Red Wolf pups: Four healthy, one in treatment, one deceased
Posted May 3, 2017 9:54 a.m. EDT
Updated May 3, 2017 10:24 a.m. EDT
A sad, but hopeful update about the six red wolf pups born Friday at the Museum of Life and Science in Durham.
During their first hands-on veterinary checkup this week, four of the endangered red wolf pups were found to be healthy. In the last few days, they've gained 20 percent to 35 percent of their body weight and are starting to make little squeaks.
"They are robust and active with a strong sucking response and full bellies - all positive signs," said Deborah Vanderford, attending veterinarian for the Museum of Life and Science, said in a press release.
While all six pups were found to be healthy at birth with no congenital birth defects, during subsequent health checks one male pup was found to have paler mucus membranes and was pronounced dead on Monday, according to the release. A female pup is being treated for a foot abrasion, a serious, but not uncommon condition in red wolf litters. Newborn wolves are particularly susceptible to infections as a result of pad or paw abrasions, the release says.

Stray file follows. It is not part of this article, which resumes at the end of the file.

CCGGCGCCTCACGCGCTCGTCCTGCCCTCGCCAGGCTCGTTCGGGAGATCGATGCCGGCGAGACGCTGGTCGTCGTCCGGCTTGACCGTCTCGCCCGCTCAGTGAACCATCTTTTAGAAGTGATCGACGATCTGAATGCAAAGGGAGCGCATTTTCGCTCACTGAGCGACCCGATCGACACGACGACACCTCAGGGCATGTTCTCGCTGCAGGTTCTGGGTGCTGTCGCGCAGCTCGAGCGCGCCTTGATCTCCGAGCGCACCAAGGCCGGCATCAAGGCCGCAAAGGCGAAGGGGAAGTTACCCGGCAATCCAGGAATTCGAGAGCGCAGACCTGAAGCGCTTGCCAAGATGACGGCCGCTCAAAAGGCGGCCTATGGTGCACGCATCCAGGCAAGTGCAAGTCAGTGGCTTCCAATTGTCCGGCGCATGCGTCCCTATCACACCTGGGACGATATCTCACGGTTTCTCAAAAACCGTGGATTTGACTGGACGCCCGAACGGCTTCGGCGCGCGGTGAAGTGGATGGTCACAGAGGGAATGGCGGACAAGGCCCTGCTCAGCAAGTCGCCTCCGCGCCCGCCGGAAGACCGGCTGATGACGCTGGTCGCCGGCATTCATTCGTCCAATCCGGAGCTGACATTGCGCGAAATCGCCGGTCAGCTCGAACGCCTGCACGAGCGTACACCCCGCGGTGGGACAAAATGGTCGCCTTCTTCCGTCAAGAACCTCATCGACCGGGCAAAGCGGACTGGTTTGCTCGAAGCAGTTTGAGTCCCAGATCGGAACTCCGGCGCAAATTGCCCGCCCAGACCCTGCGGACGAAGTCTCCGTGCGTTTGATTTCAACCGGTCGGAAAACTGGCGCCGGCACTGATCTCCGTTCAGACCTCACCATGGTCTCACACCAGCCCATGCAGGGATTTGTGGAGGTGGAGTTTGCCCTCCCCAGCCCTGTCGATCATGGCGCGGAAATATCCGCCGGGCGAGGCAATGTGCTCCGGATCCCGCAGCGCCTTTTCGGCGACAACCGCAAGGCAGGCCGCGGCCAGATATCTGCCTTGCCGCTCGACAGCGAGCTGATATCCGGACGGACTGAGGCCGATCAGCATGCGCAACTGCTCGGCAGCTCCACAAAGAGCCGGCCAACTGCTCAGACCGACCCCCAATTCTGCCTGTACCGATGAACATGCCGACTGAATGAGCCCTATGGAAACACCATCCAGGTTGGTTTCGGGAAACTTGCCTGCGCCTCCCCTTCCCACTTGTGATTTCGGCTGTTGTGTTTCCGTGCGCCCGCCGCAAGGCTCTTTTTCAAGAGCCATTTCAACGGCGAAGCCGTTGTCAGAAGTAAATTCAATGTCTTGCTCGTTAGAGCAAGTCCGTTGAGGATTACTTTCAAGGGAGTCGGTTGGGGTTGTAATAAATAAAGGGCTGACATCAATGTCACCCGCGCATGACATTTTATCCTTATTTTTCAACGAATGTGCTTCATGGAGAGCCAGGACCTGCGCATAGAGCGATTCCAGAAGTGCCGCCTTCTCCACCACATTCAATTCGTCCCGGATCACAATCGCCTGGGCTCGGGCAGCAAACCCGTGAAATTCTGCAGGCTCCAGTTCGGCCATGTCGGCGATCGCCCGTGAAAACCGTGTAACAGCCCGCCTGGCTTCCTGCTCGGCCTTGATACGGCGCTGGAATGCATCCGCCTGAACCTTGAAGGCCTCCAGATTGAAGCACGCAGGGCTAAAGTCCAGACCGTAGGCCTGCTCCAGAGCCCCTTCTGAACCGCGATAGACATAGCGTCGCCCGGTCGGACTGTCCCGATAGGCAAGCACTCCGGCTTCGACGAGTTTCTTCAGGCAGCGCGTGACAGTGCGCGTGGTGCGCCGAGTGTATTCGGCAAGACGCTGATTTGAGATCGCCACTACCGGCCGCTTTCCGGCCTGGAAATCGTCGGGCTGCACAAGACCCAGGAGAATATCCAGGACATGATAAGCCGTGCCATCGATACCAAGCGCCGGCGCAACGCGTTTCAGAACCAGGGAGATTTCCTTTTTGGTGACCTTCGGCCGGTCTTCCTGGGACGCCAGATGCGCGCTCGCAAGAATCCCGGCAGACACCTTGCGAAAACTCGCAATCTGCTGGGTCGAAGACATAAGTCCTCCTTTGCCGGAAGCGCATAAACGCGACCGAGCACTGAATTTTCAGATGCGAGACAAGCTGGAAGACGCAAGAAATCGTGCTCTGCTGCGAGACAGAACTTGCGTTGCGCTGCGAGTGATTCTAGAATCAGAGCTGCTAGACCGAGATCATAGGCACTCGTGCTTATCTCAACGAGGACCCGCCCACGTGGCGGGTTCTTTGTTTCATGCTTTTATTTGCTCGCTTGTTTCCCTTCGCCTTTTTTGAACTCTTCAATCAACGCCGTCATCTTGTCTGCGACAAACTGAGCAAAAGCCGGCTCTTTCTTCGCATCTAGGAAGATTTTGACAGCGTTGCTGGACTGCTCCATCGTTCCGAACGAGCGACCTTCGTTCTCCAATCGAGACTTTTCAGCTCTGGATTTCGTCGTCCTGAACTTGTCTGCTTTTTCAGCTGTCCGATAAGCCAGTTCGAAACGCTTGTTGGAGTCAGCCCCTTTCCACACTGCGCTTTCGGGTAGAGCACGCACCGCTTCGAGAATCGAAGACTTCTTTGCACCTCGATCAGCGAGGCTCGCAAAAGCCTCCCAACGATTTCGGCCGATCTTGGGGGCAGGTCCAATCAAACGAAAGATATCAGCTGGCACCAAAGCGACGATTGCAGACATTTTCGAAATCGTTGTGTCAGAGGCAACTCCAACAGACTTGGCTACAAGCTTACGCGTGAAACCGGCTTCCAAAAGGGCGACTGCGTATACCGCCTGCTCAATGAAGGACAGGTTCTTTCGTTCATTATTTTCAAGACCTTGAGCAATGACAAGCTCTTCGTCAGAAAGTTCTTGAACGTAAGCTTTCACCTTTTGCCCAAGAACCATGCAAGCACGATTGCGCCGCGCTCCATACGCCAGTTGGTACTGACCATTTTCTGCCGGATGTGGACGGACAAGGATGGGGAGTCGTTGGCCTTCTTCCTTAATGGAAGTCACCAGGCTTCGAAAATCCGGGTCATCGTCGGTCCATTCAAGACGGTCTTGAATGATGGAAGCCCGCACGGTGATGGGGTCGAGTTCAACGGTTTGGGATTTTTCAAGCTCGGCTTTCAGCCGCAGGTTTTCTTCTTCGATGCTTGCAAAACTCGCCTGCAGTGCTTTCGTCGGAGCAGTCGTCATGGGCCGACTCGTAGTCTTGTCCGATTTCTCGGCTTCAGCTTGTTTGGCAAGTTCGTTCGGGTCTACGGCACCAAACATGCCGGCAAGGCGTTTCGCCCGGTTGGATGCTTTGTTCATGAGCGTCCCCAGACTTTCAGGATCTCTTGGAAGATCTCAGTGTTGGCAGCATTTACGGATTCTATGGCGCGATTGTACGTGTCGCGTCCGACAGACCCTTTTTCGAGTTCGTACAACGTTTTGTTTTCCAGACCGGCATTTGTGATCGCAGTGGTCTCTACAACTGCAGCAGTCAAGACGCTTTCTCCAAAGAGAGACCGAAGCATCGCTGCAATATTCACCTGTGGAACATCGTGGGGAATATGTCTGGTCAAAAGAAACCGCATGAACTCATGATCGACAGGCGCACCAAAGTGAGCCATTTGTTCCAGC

The museum's animal care team is working with veterinarians and Red Wolf Species Survival Plan colleagues as they monitor and treat the pup.
"We started the female pup on long acting antibiotics and hope she will show signs of improvement, but we know foot pad issues in the first two weeks can be a serious concern," said Sherry Samuels, Museum of Life and Science's animal department director and member of the Red Wolf SSP Management Team, in the release. "The first 30 days are a critical and sensitive time for the pups; a death and an abrasion issue, while sad and difficult, are on par for what can and does happen with litters during this fragile time."
The five surviving and healthy pups - two males and three females - are nursing successfully. And mom is proving to be an attentive parent, the release says. This is the third time in 24 years that successful breeding of red wolves has occurred at the Durham museum.